White-tailed deer inhabit virtually every conceivable American landscape east of the Rockies, including major cities. Deer are active throughout the year. Most adults roam an area of less than one square mile. Deer eat the leaves, stems, and buds of woody plants throughout the year. Fruits and nuts (especially acorns), garden vegetables, flowers, and agricultural crops are important seasonally.
Fawns are born in late May or June. For the first month, fawns lie still and hide much of the time, and may appear to have been abandoned. The mother forages relatively nearby and periodically returns throughout the day to nurse. Within a month, the fawns are strong and agile enough to travel and forage with their mothers.
Deer are very tolerant of people and will bed and give birth in wooded edges, grassy areas, and fields close to homes. Deer movements and feeding activities are the chief factors in nuisance and damage situations. Deer can cause significant damage to ornamental trees, shrubs, flowers, vegetables, and native plants. Deer-vehicle collisions are a threat to human safety and property, especially during the fall mating season. Deer also have been implicated in the spread of ticks carrying Lyme disease.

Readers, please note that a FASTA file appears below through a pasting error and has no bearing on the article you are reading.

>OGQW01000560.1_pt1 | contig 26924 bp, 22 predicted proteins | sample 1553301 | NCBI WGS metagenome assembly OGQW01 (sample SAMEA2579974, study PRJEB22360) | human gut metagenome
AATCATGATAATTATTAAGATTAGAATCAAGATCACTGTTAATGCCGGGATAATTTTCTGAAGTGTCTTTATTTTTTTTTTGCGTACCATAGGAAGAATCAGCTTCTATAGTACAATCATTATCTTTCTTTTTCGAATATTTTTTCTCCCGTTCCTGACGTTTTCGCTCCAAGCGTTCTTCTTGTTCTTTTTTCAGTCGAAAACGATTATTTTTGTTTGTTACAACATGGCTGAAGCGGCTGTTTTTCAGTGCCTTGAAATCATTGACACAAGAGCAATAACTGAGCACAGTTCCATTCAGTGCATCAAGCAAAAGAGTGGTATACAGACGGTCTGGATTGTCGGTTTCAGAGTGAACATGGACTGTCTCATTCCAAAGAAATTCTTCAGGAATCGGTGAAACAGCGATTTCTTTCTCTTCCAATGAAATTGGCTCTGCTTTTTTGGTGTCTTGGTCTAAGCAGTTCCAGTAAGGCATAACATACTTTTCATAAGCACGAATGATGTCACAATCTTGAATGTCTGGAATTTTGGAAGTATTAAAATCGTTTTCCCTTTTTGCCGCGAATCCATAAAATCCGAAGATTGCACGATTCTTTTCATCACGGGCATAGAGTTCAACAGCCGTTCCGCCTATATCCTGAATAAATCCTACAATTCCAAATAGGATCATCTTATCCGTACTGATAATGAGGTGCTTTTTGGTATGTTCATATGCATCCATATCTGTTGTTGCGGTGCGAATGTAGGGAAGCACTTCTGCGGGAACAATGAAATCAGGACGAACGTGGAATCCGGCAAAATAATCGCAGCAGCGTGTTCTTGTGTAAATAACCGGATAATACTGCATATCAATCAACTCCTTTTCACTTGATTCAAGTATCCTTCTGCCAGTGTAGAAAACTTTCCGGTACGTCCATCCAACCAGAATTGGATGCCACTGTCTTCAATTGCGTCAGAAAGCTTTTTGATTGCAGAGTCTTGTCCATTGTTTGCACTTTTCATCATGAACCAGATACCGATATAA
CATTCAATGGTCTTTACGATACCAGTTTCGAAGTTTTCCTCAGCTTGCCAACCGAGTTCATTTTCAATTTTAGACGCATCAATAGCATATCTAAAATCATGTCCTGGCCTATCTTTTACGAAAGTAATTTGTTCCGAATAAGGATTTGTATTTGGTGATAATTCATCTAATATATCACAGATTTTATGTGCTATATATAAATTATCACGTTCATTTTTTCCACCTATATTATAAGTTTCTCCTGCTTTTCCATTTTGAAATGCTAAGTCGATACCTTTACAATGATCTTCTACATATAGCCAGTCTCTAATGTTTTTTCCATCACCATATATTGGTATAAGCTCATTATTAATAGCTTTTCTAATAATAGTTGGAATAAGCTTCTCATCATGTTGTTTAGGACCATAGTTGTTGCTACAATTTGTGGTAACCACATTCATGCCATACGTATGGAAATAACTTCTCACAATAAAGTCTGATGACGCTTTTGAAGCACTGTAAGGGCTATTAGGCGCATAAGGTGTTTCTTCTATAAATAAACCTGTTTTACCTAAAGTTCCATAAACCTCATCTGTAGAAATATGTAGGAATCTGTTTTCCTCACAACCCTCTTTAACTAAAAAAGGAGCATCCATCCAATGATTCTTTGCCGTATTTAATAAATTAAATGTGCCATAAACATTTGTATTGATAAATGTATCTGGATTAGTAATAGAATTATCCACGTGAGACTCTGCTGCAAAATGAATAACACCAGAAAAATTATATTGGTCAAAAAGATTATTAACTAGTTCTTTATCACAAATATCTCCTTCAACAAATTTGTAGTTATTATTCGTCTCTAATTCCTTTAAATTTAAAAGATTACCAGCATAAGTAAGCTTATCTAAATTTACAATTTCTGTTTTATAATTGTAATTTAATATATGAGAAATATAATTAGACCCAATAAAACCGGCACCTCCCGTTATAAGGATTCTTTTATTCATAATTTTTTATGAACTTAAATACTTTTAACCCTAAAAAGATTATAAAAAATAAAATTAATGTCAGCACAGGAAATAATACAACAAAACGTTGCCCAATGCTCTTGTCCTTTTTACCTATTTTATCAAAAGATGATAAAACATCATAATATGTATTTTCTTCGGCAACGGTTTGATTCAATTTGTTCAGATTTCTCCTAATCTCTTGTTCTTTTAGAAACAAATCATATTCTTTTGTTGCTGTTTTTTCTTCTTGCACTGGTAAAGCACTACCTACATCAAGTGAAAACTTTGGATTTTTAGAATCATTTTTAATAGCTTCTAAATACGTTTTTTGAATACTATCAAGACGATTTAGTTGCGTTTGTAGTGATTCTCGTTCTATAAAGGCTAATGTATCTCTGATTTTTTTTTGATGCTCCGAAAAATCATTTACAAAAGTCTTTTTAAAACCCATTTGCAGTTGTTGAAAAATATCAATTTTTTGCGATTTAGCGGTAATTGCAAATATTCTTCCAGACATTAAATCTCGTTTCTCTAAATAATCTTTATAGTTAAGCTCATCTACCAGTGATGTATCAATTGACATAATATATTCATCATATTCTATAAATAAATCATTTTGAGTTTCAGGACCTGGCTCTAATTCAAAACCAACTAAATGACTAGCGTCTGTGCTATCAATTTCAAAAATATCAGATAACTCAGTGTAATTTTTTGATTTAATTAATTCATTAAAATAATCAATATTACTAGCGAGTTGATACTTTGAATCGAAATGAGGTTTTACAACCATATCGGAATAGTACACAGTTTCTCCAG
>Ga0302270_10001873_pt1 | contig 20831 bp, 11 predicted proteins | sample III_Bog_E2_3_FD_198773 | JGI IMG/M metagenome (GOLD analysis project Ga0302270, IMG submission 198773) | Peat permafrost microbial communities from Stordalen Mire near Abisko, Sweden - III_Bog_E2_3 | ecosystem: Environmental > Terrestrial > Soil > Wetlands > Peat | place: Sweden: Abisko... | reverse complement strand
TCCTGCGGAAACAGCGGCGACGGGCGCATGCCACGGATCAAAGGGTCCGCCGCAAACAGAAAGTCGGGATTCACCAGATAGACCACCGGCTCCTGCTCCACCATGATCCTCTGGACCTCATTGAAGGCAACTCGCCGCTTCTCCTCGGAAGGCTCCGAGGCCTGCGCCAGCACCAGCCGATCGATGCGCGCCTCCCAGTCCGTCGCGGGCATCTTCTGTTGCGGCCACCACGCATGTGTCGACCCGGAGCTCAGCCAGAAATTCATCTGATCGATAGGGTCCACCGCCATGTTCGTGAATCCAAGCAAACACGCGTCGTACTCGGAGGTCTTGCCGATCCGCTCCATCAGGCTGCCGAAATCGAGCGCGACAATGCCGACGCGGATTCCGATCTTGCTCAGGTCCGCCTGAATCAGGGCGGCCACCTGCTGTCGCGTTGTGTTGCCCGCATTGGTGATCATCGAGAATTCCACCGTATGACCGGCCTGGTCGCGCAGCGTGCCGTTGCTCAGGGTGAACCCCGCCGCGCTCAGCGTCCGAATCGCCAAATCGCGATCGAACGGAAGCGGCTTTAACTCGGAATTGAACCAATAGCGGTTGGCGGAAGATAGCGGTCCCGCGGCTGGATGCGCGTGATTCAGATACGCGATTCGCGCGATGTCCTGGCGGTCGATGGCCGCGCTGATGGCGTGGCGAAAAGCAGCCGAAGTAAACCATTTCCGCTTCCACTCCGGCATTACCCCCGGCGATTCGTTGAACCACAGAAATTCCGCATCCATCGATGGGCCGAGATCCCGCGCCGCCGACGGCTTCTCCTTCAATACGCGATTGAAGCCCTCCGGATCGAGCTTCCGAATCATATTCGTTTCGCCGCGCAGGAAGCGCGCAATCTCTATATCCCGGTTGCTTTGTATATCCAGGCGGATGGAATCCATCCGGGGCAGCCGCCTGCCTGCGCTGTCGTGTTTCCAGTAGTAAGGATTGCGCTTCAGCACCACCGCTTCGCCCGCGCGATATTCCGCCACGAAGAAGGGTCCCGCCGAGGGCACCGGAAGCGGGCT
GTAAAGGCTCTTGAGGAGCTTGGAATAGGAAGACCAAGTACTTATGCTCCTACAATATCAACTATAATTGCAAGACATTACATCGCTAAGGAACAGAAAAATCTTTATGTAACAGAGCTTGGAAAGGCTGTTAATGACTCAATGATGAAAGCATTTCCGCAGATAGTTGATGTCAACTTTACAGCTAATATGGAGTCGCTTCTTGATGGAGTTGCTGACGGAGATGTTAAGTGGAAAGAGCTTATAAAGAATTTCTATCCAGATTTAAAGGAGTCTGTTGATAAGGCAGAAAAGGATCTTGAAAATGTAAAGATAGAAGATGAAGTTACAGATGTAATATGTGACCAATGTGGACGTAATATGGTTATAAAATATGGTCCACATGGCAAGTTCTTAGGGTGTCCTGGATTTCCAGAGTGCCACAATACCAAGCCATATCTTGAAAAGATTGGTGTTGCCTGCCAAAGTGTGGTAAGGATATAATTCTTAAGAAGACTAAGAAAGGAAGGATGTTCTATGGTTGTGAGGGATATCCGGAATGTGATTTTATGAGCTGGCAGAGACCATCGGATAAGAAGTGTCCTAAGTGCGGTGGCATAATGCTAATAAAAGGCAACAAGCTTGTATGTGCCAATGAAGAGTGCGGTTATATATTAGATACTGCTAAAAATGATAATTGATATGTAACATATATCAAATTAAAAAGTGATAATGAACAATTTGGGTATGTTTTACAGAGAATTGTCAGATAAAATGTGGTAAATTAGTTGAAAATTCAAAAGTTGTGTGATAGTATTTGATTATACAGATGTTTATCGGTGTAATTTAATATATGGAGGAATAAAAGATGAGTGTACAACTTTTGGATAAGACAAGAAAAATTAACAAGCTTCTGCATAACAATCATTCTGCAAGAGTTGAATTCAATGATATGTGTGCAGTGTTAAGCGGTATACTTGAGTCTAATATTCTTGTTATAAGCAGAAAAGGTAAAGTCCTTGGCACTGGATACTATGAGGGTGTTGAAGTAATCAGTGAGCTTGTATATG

Solutions for white-tailed deer problems
Laws and regulations to be aware of
While we attempt to provide guidance about state and federal regulations pertaining to specific species and control techniques, we do not provide information about local jurisdictions (city, town, county, etc.) where regulations may be more restrictive, especially as it applies to discharge of firearms, transport of animals or use of trapping equipment. Contact your local city or county government to inquire further. No guarantee is made that information (or lack of information) associated with a species or control technique is completely accurate or current. You should become familiar with federal, state and local laws before beginning any wildlife control activities.